Friday, March 23, 2007
Fleeing Zimbabwe
What would you take if you had to pack your entire life into a single suitcase and run?

Justice Michael Majuru had to make that decision when he fled Zimbabwe four years ago.

Sitting in his modest apartment in Pretoria, South Africa, he is searching for some mementos of the home he left behind to help me illustrate my report. There's not much, just his Zimbabwean passport and the suitcase he shared with his wife. He's apologetic about not finding any photographs because he had to pack in such a hurry.

Michael Majuru is one of the three-and-a-half-million Zimbabwean exiles in South Africa. Back in 2003 he was a judge living comfortably in Zimbabwe. Then he was asked to preside over the court case of The Daily News. The newspaper had been closed down for refusing to apply for a license. Justice Majuru heard the case and ruled that the independent newspaper that regularly irritated President Mugabe's government should be allowed to re-open.

The government was furious. Majuru told me that was when Zimbabwe's intelligence service started to harass him. When he heard reports that he might be arrested the judge went to the South African Embassy -– a day later he and most of his family had visas so they could go into exile in South Africa.

The minister who Majuru alleges pressurized him to prevent the Daily News from reopening and threatened that he would be arrested is Zimbabwe’s Minister of Justice Patrick Chinamasa. I called him from South Africa as I wanted to include the Zimbabwean government’s perspective in my story. The minister said he would talk to me later but he never seemed to pick up his phone. Finally I resorted to texting and much to my surprise I got this message back ...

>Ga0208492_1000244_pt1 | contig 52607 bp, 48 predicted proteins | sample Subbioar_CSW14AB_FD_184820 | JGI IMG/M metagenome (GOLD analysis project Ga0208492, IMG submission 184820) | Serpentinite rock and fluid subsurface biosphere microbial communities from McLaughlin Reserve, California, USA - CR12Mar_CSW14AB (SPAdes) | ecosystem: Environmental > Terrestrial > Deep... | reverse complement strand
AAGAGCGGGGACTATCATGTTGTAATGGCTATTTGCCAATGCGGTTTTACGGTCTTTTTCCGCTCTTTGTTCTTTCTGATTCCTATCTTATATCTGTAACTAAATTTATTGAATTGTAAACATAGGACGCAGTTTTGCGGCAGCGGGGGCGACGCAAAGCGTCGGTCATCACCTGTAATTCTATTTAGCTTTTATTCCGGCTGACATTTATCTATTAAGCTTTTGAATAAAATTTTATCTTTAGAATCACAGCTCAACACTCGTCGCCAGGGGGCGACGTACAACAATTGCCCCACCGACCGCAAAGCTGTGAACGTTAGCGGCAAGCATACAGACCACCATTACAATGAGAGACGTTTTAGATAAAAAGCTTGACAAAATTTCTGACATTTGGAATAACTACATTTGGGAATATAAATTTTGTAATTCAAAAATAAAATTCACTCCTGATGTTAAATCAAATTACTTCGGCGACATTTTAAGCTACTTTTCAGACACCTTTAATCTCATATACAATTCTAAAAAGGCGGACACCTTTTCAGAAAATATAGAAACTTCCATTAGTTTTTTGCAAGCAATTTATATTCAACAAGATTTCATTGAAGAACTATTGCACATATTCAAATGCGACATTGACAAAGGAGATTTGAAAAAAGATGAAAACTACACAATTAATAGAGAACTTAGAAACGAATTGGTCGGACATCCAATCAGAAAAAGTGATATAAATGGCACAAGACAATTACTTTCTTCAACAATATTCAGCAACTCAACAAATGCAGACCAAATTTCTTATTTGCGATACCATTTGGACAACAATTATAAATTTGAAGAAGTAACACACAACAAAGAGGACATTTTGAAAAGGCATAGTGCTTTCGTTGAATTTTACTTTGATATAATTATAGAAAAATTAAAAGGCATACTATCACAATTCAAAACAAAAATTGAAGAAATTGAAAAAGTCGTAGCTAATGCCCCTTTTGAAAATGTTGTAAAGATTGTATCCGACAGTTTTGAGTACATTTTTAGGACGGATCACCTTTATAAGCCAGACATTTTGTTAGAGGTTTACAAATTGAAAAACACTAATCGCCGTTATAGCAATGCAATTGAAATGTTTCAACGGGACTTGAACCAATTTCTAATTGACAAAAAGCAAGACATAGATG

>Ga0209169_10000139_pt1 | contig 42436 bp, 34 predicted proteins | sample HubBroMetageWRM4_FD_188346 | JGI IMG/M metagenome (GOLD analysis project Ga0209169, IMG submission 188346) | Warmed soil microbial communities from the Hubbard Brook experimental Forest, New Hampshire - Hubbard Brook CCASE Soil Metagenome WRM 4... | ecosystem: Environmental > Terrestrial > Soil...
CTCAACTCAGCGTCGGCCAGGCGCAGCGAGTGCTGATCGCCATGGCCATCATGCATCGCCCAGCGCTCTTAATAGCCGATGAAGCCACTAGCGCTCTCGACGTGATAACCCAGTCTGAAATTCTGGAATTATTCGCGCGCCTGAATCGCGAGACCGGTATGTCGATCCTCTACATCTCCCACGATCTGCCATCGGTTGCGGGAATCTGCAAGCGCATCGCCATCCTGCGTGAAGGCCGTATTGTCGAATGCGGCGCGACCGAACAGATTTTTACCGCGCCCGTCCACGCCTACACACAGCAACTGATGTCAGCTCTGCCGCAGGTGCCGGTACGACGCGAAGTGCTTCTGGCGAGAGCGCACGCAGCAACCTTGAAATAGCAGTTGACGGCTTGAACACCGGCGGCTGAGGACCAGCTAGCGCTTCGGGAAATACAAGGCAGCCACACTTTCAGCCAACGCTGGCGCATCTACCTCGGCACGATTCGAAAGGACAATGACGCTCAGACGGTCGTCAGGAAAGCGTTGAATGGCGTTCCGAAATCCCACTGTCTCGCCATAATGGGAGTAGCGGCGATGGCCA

"WHAT IS IT THAT YOU WANT US TO TALK ABOUT?"

Then he sent me this text:
"BY THE WAY AND WITH THE GREATEST RESPECT, WHICH IMPERIALIST IS SENDING YOU TO KICK TO LIFE A DEAD FALSE STORY/ALLEGATION? AND WHAT DO YOU HOPE TO ACHIEVE BY KICKING A DEAD HORSE?"

Meanwhile Michael Majuru is studying for a masters degree in Human Rights Law, and he tells me he has no regrets about standing up to the Zimbabwean government. "I didn't believe that I did anything wrong and if the same situation were to arise I would do precisely the same thing again, it was worth it."

-- From Femi Oke, CNN Johannesburg Bureau
I am a proud African dude but on the hand I am very embarrassed with the way the continent is being run. It so frustrating because no matter how hard you try to change the regime at the end of the day they triumph. The majority of African leaders hate free speech therefore they try by all means necessary to control the media. Once someone controls what you hear, you are a tool for life. Another factor is the difference between the rural community and urban community we view the world different when it comes to real life in Africa, it’s a disaster when you have more rural folk than urban folk. The elections are over before the could start ,Rural settlers are not best educated people in Africa so taking advantage of them its not rocket science. I can bet with my last dollar that not a lot of rural folk can explain the word propaganda. The only source of information comes from the government through the propaganda radio. The urban folk most of them well educated know that the government is doing crap nothing but unfortunate can’t do anything about it. The best thing you can do to yourself and family is to purchase one way ticket out of Africa. These people would do anything that keeps them on top if it means killing let it be, if it means hunger let be while taking advantage if illiterate villagers lying to them telling them its the white men to fear

Zimbabwe exile

Toronto
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